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Your RFP Is Useless

Either vendors will respond with half-truths about capabilities to meet your requirements, or the lack of response will necessitate starting the process all over again.

There are benefits of the RFP process. Interviewing stakeholders on how they would use the service, or currently handle processes the service might replace, can be productive and lead to innovation. Similarly, issuing an RFP is an easy way to solicit your needs to the vendor community in one fell swoop.

Here are a few best practices.

Keep It Simple, Stupid

The requirements of an RFP can morph into a behemoth.  Resist the temptation for your RFP requirements to turn into a wishlist of everything you ever wanted.  That approach will lead you down one of two paths: vendors will respond with half-truths about capabilities to meet your requirements, or a lack of responses will necessitate starting the process all over again. Both paths waste time, taxpayer funds, and critical momentum for innovative projects.

Limit the number of staff who have input on the RFP requirements. You need enough stakeholder input for project buy-in, but too much input will muddy up the requirements.  Keeping your requirements simple increases the chances for a better response rate from vendors. From there, you can decide which response is the best fit.

Partner Up for Perspective

I’ll let you in on a dirty little secret about RFPs: a good number are rigged.  If you review the latest released RFPs like I do (nerd alert), you’ll notice it, too.  Do you see a requirement: “Must integrate with (Vendor) product?” Or requirements that only certain vendors can fulfill, regardless of how salient they are to the project?  Practices like these give private-public partnerships a bad name.

Clearly, there’s some partnership happening; it’s just at the wrong stage and for the wrong motives.  Sometimes, an RFP might be required and you’re just going through the motions to purchase what you want, I get it.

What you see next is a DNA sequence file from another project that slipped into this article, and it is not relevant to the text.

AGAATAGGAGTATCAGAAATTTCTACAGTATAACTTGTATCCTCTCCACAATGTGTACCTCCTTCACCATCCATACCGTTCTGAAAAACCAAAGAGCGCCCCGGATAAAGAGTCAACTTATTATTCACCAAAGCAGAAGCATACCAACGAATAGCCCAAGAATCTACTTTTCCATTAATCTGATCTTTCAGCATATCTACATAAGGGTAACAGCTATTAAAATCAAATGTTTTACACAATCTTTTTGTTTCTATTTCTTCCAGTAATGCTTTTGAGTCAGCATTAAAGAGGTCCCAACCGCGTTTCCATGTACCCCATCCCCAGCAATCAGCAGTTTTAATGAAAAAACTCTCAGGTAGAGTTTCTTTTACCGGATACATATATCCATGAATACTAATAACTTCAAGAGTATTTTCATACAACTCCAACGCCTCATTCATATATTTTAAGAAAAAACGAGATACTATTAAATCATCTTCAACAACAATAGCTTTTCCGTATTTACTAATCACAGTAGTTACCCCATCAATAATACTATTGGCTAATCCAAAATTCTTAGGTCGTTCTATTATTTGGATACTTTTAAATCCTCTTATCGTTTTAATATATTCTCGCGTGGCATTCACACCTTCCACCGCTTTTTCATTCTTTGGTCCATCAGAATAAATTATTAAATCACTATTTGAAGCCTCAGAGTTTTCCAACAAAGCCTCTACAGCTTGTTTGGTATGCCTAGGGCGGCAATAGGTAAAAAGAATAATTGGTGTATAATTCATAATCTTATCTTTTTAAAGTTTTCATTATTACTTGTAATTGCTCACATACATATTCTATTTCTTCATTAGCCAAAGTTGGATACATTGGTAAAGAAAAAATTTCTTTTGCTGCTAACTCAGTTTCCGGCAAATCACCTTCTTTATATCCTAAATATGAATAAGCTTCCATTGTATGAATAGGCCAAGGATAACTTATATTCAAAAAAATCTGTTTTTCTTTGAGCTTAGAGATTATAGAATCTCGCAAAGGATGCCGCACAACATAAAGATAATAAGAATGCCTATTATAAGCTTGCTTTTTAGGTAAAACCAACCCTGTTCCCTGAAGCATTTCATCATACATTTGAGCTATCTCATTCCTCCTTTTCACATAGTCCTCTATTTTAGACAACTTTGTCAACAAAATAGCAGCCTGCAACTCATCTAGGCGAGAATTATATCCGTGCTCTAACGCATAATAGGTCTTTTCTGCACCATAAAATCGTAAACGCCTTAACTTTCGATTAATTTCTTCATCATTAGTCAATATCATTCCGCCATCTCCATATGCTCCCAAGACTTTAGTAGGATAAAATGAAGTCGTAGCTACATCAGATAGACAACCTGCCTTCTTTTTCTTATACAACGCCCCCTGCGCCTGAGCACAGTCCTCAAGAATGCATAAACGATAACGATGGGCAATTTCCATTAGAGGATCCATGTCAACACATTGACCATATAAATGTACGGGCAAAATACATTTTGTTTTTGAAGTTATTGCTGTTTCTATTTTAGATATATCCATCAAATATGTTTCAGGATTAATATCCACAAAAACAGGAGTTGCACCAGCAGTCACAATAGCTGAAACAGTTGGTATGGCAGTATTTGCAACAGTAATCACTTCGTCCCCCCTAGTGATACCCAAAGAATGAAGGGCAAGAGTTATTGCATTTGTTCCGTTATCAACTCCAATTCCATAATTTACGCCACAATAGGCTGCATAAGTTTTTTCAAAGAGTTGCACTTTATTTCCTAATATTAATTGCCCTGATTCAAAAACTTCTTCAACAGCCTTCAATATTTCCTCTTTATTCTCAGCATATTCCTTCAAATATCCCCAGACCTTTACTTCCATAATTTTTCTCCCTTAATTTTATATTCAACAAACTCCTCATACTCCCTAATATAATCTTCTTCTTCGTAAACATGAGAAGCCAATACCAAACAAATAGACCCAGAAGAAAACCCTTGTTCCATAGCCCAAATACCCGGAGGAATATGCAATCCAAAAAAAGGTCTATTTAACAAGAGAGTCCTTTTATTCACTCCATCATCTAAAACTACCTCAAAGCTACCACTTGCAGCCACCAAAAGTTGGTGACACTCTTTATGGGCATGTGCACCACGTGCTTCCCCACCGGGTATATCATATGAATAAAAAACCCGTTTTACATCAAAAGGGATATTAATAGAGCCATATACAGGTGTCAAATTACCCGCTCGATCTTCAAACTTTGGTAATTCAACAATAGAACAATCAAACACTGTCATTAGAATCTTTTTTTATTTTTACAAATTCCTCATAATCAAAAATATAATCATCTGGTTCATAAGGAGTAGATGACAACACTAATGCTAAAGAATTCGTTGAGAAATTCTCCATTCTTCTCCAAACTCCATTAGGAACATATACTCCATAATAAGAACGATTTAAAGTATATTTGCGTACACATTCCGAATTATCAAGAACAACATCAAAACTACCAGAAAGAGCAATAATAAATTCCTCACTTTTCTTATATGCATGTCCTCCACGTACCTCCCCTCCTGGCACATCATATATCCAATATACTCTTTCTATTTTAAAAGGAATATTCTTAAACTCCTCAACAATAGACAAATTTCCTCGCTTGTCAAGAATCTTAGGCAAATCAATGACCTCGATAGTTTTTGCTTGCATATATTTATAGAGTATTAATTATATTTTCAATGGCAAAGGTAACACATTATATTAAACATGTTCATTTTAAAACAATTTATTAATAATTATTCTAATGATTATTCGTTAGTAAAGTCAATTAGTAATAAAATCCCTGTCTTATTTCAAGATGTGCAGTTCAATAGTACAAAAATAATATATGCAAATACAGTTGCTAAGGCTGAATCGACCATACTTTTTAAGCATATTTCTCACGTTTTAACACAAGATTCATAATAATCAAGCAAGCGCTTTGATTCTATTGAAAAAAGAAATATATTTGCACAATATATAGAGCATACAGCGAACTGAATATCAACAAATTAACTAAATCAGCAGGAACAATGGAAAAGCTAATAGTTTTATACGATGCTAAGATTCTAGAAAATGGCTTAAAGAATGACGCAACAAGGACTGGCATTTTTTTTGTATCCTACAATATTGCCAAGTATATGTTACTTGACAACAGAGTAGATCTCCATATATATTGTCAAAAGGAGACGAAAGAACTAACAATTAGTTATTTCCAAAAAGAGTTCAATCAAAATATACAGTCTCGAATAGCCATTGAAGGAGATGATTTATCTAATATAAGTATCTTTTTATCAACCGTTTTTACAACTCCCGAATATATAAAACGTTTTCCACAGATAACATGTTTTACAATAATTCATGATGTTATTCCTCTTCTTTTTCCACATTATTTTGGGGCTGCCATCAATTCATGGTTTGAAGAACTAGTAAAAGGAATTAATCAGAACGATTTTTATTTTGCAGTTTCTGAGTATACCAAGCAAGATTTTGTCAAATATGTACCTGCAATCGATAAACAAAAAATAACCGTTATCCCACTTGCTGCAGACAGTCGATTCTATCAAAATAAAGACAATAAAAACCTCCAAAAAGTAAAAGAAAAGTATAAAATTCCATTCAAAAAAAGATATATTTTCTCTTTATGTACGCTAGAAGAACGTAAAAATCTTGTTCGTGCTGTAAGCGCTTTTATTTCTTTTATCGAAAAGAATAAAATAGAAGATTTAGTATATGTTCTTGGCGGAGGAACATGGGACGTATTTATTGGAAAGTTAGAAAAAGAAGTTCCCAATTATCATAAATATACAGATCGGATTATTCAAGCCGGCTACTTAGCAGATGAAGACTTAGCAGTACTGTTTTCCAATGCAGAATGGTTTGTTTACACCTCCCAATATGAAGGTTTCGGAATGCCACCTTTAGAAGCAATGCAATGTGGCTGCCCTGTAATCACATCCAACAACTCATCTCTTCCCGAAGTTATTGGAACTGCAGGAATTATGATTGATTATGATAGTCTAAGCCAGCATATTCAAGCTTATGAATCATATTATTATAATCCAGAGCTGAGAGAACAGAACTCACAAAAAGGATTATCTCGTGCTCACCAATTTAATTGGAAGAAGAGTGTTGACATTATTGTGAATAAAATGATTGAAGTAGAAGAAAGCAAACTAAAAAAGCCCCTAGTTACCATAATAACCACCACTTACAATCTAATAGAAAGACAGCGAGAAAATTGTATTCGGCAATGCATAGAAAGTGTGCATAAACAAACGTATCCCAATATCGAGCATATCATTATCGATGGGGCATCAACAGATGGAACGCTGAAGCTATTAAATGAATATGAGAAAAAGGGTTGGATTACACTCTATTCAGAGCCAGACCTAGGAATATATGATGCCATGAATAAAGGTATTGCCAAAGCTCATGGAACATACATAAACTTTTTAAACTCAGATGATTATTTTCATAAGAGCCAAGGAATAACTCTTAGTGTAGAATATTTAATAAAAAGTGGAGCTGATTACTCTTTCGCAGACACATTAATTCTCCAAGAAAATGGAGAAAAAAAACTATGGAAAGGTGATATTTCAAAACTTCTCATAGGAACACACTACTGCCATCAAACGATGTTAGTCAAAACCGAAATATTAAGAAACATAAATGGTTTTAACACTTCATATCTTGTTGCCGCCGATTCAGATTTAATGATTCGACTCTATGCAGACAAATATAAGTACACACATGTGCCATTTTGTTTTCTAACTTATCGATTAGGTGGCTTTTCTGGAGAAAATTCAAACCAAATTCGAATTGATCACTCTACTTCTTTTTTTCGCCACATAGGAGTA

One way to ensure the best outcome of a project is by talking to vendors before writing an RFP.  Ask them if your requirements are off-base. You might find you have a service or feature that a limited number of vendors can meet.

Vendors know more about their competition than you do; if you ask them about whether X requirement seems realistic for this project, their response will show whether they’re trustworthy.

Two advantages to building partnerships with multiple vendors in the same space:

  • you find out if they’re worth doing business with and
  • you get to guide your project down a realistic path.

Typically, vendors know more about their competition than you do; if you ask a vendor whether X requirement is realistic, their response will show whether they’re trustworthy. If they mislead you about the capabilities of other vendors, or over-promise on requirements, you can find out by talking with your other vendor contacts. Thus, it’s key to build relationships with multiple vendors.

I’ve dealt with simple, easy-to-navigate Request for Proposals that led to a great fit.  I’ve also read proposals that are a nightmare (75+ pages, hundreds of requirements) and said, “Why bother?”  It doesn’t have to be a headache and it doesn’t have to be useless.  Keep it simple, partner up beforehand, and you’ll have a project that delivers a realistic, crafted outcome.

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